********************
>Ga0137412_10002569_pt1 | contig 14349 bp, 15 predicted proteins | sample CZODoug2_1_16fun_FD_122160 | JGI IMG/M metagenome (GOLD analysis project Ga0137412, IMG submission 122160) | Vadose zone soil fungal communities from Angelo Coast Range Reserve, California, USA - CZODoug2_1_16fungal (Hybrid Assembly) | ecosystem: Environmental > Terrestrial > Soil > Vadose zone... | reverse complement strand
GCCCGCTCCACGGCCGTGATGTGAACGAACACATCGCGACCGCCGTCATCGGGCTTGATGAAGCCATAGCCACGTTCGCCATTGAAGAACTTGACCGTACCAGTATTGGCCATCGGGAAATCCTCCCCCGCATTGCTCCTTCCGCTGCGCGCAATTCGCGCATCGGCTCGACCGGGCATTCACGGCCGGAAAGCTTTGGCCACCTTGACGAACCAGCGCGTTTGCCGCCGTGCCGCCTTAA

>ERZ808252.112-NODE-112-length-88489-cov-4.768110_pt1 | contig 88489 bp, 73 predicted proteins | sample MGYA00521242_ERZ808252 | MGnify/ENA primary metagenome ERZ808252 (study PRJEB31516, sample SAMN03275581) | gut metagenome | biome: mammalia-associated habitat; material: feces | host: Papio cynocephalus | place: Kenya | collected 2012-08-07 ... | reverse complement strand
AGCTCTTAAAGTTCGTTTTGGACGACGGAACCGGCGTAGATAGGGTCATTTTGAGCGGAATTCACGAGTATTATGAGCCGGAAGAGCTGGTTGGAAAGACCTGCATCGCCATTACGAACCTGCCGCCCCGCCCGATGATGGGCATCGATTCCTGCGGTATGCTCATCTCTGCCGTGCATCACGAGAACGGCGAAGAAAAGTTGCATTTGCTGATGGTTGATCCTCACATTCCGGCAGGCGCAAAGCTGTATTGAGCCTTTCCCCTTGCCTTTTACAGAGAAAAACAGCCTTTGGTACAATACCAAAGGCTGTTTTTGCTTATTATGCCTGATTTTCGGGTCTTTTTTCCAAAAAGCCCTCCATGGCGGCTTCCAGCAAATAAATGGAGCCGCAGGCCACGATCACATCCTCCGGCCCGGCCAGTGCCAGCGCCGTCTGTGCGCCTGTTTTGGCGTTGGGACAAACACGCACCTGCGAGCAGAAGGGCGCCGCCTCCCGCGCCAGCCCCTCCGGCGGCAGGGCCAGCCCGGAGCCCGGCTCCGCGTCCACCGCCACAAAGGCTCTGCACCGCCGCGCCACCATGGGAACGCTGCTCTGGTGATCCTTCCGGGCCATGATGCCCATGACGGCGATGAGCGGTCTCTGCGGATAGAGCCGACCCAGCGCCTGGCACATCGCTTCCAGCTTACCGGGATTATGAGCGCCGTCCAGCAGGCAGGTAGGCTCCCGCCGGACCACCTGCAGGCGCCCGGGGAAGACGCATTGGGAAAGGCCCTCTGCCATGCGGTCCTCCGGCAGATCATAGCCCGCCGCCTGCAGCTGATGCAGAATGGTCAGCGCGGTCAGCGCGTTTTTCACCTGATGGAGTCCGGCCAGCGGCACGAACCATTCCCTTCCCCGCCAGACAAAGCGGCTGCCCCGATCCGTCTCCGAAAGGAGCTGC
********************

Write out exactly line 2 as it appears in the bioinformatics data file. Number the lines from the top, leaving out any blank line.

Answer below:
GCCCGCTCCACGGCCGTGATGTGAACGAACACATCGCGACCGCCGTCATCGGGCTTGATGAAGCCATAGCCACGTTCGCCATTGAAGAACTTGACCGTACCAGTATTGGCCATCGGGAAATCCTCCCCCGCATTGCTCCTTCCGCTGCGCGCAATTCGCGCATCGGCTCGACCGGGCATTCACGGCCGGAAAGCTTTGGCCACCTTGACGAACCAGCGCGTTTGCCGCCGTGCCGCCTTAA